That doesn't mean the next two months will be quiet; the attorney general of New York is set to sue the FCC over the repeal of net neutrality, and more states and advocacy groups will follow. Democrats in the Senate have the votes to restore net neutrality (but not the two-thirds majority required to override the president's veto, which would surely follow any action on their part.)
The FCC's recent action might be called "The Restoring Internet Freedom Order," but that is, of course, misleading. Net neutrality forced ISPs to treat all content equally; without these rules in place, providers can charge more for certain types of content and throttle access to specific websites as they see fit.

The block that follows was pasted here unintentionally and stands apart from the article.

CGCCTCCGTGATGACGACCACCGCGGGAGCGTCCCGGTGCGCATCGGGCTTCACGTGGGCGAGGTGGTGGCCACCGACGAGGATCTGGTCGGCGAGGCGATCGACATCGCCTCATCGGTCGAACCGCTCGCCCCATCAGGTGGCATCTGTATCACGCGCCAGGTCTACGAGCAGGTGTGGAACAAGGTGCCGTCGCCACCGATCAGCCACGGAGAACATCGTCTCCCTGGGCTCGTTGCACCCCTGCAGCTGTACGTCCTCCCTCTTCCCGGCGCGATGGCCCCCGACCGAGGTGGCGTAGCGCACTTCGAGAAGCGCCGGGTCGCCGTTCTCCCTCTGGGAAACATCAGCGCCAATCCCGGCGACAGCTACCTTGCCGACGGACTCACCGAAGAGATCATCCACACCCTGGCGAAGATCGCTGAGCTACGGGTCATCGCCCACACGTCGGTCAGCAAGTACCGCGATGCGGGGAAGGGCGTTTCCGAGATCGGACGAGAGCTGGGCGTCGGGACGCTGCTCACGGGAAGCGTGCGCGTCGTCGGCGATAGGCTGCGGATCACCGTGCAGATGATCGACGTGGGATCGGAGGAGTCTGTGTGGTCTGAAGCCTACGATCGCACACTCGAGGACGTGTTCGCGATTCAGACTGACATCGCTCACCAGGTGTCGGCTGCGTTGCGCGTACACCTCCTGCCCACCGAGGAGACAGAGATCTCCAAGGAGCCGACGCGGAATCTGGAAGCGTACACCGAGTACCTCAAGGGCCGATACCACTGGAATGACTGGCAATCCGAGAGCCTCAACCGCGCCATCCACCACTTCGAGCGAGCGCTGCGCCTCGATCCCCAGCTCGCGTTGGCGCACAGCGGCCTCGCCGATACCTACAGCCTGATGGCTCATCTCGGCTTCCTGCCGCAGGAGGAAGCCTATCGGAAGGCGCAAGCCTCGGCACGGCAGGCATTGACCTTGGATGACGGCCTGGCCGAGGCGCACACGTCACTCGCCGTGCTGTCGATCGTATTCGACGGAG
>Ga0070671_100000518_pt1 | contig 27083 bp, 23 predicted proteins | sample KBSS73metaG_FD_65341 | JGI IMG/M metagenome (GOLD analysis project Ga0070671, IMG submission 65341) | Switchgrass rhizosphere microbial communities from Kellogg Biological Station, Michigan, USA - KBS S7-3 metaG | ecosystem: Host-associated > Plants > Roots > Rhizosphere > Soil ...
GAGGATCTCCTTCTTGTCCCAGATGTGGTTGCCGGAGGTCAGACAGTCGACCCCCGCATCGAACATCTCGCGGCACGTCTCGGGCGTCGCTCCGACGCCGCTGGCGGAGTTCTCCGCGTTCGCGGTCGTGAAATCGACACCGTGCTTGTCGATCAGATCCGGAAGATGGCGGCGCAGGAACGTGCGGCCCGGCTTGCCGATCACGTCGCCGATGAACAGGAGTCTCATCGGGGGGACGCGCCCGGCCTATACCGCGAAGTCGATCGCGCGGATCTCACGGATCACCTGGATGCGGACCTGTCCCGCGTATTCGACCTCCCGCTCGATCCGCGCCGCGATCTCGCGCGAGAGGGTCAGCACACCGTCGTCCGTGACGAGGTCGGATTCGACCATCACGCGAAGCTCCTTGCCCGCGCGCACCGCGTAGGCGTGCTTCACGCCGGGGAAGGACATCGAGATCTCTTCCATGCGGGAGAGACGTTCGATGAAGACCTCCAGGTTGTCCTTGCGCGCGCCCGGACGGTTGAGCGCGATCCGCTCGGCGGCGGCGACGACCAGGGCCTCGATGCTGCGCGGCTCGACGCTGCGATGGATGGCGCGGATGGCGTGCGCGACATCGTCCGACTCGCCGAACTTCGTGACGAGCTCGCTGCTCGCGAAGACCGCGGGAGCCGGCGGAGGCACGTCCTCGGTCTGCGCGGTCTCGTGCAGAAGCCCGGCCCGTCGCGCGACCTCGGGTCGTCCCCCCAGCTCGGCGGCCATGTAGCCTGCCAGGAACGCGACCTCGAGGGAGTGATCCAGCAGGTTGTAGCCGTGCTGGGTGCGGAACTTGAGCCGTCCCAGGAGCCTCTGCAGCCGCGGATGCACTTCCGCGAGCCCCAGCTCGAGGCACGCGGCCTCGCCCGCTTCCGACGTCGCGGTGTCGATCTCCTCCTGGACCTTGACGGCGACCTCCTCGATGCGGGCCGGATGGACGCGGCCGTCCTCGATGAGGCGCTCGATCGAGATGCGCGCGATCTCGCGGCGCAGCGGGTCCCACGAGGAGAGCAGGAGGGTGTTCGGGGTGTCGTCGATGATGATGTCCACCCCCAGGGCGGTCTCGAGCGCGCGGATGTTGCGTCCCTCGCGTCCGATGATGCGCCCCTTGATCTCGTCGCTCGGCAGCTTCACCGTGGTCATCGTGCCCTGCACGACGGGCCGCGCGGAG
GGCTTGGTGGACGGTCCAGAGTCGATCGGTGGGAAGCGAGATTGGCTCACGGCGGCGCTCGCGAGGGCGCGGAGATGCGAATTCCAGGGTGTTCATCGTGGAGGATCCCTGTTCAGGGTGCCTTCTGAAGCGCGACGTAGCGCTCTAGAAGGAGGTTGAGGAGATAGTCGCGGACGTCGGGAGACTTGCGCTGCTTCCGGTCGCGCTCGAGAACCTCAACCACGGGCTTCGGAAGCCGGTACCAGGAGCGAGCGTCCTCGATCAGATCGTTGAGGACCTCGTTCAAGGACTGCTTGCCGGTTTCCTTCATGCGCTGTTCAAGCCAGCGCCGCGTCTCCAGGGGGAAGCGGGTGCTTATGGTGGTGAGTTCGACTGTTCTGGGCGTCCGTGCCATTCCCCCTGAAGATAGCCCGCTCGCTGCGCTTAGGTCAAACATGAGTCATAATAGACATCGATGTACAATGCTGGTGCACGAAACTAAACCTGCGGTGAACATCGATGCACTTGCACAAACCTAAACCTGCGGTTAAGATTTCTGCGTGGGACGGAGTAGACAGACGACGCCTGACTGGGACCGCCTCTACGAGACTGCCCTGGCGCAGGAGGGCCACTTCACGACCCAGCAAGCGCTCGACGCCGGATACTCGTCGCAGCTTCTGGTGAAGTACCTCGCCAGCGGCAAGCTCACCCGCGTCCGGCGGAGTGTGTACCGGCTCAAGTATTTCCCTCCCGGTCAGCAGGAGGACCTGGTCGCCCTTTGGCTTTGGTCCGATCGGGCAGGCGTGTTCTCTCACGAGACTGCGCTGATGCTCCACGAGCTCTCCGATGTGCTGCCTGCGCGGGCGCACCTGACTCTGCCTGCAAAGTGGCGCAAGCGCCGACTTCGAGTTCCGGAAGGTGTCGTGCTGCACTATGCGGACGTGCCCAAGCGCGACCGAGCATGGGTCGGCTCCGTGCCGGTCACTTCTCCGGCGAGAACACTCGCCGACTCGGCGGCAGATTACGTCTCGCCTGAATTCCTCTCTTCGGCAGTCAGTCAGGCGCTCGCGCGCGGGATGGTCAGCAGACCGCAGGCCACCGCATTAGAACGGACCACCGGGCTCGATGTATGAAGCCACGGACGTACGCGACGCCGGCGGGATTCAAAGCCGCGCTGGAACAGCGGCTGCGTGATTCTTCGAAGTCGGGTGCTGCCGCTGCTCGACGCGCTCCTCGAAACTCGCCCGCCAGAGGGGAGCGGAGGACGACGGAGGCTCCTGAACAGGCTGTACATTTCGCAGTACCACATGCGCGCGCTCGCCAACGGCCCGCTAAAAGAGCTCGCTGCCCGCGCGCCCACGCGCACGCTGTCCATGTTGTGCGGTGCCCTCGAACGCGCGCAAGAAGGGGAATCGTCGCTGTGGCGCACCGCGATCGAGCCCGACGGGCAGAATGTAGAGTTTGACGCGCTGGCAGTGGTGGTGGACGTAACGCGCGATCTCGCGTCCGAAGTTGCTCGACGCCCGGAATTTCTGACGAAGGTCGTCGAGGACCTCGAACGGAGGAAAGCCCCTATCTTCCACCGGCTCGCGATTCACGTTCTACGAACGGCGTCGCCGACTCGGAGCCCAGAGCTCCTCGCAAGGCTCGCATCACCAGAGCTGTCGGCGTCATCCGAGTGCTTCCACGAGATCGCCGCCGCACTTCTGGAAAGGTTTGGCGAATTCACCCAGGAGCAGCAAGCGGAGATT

If April 23rd hits and this order is still in place, we probably won't see an immediate shift in how we use the internet. But you can bet that, over the following months, internet providers will start introducing new tiered plans that allow them to pick and choose the content you see based on what you're paying. We still have a few months to ensure this doesn't happen, so let's hope our legislators make the best of them.